During the Cold War, an American lawyer is recruited to defend an arrested Soviet spy in court, and then help the CIA facilitate an exchange of the spy for the Soviet captured American U2 spy plane pilot, Francis Gary Powers.
A cryptic message from Bond's past sends him on a trail to uncover a sinister organization. While M battles political forces to keep the secret service alive, Bond peels back the layers of deceit to reveal the terrible truth behind SPECTRE.
Steve Jobs takes us behind the scenes of the digital revolution, to paint a portrait of the man at its epicenter. The story unfolds backstage at three iconic product launches, ending in 1998 with the unveiling of the iMac.
The true story of Whitey Bulger, the brother of a state senator and the most infamous violent criminal in the history of South Boston, who became an FBI informant to take down a Mafia family invading his turf.
In the cold war, a lawyer, James B. Donovan is recruited by the CIA and involved in an intense negotiation mission to release and exchange a CIA U-2 spy-plane pilot, Francis G. Powers. The pilot was arrested alive after his plane was shot down by the Soviet Union during a mission and stays in the company of a KGB intelligence officer, Rudolf Abel, who was arrested for espionage in the US. Written by
The car used by the East German negotiator is a Volvo P1800 early production model, from 1961-3 called the "cow-horn" bumper and similar to the one used by Roger Moore in The Saint (1962). Even the speed dial shown is correct. See more »
When Pryor is crossing the Berlin Wall he is first seen with a Zeiss folding camera around his neck. When arrested he has a Rolleiflex-type box camera around his neck. See more »
Following his return to Russia, Rudolf Abel was reunited with his wife and daughter. He was never publicly acknowledged by the Soviet Union as a spy.
Gary Powers died in a helicopter crash in 1977, while working for KNBC news. He was posthumously awarded the CIA Director's Medal, and the USAF POW Medal in 2000, and the Silver Star in 2012.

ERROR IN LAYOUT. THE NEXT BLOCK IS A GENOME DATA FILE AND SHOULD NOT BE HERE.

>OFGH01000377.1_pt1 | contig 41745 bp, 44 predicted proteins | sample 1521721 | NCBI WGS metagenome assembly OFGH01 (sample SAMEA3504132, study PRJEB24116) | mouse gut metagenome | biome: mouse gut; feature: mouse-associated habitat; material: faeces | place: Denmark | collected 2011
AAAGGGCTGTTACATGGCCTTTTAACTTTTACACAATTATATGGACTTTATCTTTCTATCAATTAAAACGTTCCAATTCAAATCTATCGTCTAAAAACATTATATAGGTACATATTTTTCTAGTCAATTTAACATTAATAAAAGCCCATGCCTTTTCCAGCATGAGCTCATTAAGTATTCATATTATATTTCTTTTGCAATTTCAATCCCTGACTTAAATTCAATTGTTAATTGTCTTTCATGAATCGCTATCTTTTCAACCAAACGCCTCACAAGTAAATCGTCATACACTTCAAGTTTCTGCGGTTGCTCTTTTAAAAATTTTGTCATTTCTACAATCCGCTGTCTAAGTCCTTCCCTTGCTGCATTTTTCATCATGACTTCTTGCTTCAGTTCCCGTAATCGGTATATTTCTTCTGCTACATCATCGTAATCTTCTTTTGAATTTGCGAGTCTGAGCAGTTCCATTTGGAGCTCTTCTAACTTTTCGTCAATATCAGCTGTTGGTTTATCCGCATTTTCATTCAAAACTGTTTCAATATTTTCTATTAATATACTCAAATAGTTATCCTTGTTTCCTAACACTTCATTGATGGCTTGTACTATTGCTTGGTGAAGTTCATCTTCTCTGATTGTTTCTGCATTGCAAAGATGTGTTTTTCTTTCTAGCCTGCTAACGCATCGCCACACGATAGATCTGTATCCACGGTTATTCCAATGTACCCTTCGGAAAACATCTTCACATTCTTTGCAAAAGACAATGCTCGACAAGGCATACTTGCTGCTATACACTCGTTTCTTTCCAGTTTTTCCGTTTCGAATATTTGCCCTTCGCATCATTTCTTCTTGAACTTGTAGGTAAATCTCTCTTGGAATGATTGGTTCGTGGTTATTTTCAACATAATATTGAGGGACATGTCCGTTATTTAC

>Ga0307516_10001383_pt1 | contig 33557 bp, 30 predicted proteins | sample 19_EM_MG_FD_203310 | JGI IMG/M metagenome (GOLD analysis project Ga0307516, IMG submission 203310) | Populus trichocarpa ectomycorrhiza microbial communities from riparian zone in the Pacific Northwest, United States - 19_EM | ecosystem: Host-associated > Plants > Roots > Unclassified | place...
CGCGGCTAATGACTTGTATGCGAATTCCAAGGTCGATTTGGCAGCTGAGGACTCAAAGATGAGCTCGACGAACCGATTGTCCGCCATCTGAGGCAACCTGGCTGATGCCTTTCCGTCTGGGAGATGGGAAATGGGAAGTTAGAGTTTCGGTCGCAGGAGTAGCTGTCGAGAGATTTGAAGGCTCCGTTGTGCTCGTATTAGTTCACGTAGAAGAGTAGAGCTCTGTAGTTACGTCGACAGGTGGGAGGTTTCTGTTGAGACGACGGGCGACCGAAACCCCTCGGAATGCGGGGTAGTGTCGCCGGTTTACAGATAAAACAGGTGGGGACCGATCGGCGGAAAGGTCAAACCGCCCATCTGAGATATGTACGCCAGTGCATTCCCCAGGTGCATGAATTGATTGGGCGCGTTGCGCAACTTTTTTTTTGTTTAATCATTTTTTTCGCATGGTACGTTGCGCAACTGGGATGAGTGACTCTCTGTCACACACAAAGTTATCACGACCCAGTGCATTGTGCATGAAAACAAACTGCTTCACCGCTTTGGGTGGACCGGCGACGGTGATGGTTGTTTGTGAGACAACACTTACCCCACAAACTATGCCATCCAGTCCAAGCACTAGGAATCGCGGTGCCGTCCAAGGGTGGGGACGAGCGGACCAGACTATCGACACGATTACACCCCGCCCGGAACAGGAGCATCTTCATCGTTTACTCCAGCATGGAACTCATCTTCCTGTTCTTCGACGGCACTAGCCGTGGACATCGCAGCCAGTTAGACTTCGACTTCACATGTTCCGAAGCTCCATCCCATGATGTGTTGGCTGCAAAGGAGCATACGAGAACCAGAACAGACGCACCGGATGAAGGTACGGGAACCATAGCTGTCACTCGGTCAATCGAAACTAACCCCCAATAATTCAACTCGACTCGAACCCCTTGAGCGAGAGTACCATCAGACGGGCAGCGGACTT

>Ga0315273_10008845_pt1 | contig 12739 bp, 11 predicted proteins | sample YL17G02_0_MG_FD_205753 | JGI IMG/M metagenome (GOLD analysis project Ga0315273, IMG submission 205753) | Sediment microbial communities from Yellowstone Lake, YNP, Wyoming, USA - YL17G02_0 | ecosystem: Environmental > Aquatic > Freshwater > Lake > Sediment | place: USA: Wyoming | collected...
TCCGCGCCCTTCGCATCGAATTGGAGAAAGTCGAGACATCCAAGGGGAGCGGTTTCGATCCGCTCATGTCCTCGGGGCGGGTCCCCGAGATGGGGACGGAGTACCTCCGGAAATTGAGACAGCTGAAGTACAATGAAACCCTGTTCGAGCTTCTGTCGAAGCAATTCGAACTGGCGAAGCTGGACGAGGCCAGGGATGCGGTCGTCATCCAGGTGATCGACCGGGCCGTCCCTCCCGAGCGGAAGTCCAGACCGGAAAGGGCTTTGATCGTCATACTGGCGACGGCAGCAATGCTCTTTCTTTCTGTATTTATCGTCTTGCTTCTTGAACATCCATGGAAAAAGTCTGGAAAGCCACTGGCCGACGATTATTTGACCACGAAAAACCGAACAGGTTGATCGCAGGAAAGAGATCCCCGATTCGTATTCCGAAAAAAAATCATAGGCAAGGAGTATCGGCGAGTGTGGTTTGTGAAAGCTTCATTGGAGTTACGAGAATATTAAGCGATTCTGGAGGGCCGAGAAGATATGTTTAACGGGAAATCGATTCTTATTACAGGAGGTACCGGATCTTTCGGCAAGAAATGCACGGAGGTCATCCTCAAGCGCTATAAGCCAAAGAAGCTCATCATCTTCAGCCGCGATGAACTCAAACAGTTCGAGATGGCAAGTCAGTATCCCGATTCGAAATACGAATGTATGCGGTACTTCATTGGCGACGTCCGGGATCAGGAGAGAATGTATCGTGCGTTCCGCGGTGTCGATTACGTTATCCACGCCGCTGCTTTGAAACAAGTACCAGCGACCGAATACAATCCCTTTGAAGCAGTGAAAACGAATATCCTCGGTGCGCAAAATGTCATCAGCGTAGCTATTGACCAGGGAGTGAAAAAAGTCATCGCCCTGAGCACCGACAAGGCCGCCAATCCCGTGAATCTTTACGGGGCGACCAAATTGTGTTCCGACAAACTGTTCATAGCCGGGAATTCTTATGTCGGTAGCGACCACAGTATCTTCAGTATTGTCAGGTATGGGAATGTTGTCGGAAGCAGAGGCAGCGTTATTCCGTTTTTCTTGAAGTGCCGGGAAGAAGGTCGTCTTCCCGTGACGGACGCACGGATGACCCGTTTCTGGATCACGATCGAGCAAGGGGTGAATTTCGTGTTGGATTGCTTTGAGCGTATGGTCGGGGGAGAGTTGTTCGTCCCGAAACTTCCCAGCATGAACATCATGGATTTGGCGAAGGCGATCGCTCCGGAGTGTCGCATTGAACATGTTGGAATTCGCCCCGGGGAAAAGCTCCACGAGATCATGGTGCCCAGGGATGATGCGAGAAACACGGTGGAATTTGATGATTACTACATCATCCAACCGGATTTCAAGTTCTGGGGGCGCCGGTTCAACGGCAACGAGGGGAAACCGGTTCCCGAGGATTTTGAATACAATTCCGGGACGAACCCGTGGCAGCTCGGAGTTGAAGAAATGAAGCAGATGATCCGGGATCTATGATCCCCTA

In 1962, Frederick L. Pryor received his Ph.D. in Economics from Yale University. He is currently Professor Emeritus of Economics and Senior Research Scholar...
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A very good, very Spielberg motion picture, starring Tom Hanks.
This movie hit me really strangely.
I was expecting a political drama about the cold war, and while indeed it was that, I was not expecting to have so much fun and for Bridge of Spies to be so humorous.
The Coen brothers writing a movie Steven Spielberg would direct just sounds like a winning combination and it really was. Sealing the deal, was a great performance by Tom Hanks.
Tom Hanks does what he does best, by playing an everyday man in an average life. James Donovan was just an insurance lawyer who gets caught up in the middle of the Cold War. Bridge of Spies, starts him off so normal and then turns his life into quite an adventure.
And I do mean adventure. In the hands of Spielberg, the movie's visuals were large and epic. I was expecting this movie to feel more like his last flick, Lincoln. Instead it feels more like Indiana Jones, as James Donovan travels to Berlin at the time when the wall was being completed.
Watching Hanks play Donovan who is just swept into an overwhelming situation and just keeps his cool and his charm is just highly enjoyable.
Totally loved Bridge of Spies, It's one of the best team ups between Hanks and Spielberg and even though Lincoln was a great movie, Bridge of Spies is everything Spielberg is capable of. So entertaining.
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